Rapid Pathogen Detection And Smart Chilling Incubators At The Front Of Battle Against Food Borne Illnesses
As President Trump backs laxer rules for meat processors, concerns are rising over a steady increase in foodborne illnesses. Poultry is the most common source of bacterial disease and, in particular, Salmonella and Campylobacter pathogens. Poultry and egg recall in the last three years have tripled over the previous six years, reports the PIRG Consumer Watchdog.
Of concern is the safety effects of new rules allowing meat processors to speed up slaughter and processing times. These changes will require food inspectors to examine more animals per second. The rollback comes as a high number of coronavirus outbreaks at meat plants has placed their worker and meat handling safety procedures in the spotlight. Among the U.S. industry, poultry, and pork industry employees have experienced the largest number of coronavirus cases.
These new slaughterhouse rules will require food producers, processors, retailers, and handlers in restaurants and hospitals to use stricter safety and equipment standards to protect public health. Equipment upgrades should include:
Personal protective equipment (PPE)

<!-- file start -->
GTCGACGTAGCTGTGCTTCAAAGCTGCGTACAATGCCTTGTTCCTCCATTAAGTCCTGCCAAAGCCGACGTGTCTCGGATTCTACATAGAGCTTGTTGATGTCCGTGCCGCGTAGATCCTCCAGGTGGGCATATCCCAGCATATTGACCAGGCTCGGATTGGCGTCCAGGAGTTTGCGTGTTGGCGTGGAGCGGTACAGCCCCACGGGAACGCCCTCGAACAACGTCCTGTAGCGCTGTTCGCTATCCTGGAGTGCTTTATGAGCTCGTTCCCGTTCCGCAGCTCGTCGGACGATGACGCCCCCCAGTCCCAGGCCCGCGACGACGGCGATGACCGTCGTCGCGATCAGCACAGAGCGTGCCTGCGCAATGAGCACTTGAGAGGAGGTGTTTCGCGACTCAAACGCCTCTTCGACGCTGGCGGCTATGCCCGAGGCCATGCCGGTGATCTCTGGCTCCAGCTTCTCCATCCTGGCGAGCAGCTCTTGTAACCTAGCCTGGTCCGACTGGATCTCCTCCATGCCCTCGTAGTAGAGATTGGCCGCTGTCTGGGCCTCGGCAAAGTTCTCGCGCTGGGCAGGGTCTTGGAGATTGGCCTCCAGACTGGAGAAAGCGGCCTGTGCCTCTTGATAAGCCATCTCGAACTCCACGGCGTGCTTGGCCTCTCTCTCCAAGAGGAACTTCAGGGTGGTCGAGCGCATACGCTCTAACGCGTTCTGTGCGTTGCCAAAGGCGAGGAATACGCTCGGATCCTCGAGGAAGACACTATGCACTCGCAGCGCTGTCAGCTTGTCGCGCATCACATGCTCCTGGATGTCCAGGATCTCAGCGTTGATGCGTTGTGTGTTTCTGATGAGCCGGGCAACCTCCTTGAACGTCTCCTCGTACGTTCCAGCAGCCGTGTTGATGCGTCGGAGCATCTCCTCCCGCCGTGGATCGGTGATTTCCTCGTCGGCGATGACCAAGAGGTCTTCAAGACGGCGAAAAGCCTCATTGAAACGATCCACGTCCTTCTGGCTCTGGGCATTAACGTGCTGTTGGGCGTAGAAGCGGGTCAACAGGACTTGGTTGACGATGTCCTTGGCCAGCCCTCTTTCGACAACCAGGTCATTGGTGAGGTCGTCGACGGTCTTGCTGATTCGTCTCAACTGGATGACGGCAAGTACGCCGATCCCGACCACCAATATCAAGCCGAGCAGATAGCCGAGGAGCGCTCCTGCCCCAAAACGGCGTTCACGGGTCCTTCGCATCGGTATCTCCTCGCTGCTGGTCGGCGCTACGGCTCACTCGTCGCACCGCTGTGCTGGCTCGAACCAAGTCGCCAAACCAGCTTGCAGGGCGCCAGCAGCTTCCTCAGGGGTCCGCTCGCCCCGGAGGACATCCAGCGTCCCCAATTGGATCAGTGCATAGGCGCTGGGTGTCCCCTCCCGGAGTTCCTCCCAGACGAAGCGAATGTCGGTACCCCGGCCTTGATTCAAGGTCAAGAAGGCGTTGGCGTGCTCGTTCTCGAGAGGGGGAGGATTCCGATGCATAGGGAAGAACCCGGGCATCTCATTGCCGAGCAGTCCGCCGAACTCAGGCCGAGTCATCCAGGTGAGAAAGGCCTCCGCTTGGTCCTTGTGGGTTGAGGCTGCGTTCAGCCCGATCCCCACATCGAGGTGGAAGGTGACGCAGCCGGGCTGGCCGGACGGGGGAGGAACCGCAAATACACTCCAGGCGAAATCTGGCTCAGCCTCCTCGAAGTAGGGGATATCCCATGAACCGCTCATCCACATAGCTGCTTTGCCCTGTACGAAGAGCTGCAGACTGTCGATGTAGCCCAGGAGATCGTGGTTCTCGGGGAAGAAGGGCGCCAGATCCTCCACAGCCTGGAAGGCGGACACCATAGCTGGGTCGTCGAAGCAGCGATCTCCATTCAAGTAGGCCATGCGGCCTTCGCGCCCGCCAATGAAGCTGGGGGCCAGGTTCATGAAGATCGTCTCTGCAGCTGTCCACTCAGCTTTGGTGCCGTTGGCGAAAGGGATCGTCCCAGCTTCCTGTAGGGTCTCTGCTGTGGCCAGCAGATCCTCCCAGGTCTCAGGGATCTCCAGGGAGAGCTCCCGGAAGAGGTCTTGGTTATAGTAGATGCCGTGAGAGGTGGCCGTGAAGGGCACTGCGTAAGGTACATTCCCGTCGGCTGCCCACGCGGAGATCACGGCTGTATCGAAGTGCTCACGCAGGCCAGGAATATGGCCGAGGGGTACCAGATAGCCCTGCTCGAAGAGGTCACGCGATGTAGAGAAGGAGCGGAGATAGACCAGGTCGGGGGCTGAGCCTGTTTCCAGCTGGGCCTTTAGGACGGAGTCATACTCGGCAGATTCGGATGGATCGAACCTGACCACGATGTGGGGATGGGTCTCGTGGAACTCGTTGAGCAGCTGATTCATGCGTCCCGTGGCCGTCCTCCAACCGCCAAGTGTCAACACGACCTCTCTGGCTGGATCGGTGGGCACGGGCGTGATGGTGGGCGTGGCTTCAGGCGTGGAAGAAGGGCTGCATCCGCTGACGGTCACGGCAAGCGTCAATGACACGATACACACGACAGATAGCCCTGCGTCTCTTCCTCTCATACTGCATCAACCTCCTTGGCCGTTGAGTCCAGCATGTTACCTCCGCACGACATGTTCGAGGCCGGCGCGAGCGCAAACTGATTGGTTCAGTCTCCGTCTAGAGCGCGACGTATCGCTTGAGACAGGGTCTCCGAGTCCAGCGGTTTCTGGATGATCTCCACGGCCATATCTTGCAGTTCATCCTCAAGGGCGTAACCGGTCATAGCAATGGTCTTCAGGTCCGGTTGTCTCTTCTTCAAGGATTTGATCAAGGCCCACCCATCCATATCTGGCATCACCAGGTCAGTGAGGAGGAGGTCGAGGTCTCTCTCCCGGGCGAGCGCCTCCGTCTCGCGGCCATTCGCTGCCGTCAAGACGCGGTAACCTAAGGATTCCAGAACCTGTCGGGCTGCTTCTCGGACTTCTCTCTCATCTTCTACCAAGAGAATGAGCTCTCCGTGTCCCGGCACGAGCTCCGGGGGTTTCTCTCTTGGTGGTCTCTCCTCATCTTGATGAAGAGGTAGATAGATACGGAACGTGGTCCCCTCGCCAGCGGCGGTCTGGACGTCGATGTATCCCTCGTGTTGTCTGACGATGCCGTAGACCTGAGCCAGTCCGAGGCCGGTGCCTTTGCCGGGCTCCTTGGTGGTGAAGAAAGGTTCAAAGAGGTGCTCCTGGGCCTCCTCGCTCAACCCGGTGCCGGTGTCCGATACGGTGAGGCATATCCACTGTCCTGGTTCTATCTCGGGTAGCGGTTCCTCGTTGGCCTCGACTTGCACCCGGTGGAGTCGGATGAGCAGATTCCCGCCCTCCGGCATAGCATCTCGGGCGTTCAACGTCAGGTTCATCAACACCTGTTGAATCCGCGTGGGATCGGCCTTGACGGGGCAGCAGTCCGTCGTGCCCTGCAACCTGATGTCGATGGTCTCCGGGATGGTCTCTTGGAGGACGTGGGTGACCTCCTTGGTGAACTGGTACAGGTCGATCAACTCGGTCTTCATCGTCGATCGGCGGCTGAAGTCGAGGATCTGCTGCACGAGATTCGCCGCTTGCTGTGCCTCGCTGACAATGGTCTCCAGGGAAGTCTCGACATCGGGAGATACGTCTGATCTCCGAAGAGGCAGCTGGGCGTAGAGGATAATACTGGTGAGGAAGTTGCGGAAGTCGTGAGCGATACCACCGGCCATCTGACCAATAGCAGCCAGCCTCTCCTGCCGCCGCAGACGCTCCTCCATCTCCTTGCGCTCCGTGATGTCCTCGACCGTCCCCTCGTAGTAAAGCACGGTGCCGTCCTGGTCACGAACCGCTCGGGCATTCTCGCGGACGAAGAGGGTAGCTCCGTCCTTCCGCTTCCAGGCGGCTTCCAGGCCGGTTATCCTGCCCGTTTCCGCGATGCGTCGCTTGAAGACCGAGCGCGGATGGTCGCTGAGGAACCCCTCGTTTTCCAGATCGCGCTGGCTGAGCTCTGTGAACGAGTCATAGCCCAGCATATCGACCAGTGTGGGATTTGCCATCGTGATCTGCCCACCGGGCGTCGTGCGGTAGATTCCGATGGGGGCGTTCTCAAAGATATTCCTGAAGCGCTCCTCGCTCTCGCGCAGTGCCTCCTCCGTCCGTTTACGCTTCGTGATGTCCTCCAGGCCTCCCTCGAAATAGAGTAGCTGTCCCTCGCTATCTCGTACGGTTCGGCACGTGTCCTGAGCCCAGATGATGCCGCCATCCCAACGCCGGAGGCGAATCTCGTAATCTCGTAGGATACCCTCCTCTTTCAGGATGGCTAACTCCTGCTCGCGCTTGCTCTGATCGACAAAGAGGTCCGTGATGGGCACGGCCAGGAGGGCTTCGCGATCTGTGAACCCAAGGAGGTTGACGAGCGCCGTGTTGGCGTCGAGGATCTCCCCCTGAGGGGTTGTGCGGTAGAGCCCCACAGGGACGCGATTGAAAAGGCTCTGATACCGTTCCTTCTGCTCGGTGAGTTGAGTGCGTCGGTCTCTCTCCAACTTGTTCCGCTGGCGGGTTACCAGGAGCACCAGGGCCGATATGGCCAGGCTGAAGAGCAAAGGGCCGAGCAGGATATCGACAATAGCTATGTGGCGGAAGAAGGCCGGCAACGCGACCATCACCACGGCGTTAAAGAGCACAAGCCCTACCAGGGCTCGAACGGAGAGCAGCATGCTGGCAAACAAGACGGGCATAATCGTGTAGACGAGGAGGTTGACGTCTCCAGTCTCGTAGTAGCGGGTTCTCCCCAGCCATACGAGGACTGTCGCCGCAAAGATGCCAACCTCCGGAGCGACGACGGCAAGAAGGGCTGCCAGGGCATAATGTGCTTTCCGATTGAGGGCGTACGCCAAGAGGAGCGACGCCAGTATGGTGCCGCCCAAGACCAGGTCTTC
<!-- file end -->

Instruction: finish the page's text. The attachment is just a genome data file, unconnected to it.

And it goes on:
Inspections have revealed that the hands that feed us are not safe. Gloves, masks, and goggles could soon be treated with ultraviolet light and other innovative methods for killing pathogens.
Rapid pathogen detection methods
Advanced testing methods including DNA hybridization, biosensors, and immunoassay-based testing can cut testing from up to 7 days to 48 hours or less. Examples of rapid pathogen detection methods playing a larger role in the reduction of foodborne illnesses include nucleic acid-based methods, which search for specific DNA and RNA sequences to identify pathogens. Faster polymerase chain reaction (PCR) methods are being deployed. Biosensor-based methods are fast and have high sensitivity. They can directly measure a target (enzymes, antibodies, nucleic acids, etc) and immediately produce an optical signal measurement.
Cold storage and proper cooling are critical to the safe handling of meat. In the cold storage, transportation, and food handling stages, a chilling incubator with a digital control panel provides critical thermostat, temperature, and sensor control and alarms. As meat moves further down the food chain closer to the consumer, these practices become laxer. Cooling at too high of temperatures and under inappropriate refrigeration conditions is a common cause of pathogens in the preparation stage before consumption. Since too high of a refrigerator temperature can produce pathogens, climate-controlled refrigerated chillers should be used at this stage too.
A silver lining of the global pandemic is it could provide the meat industry with the impetus to upgrade to the most advanced food handling equipment.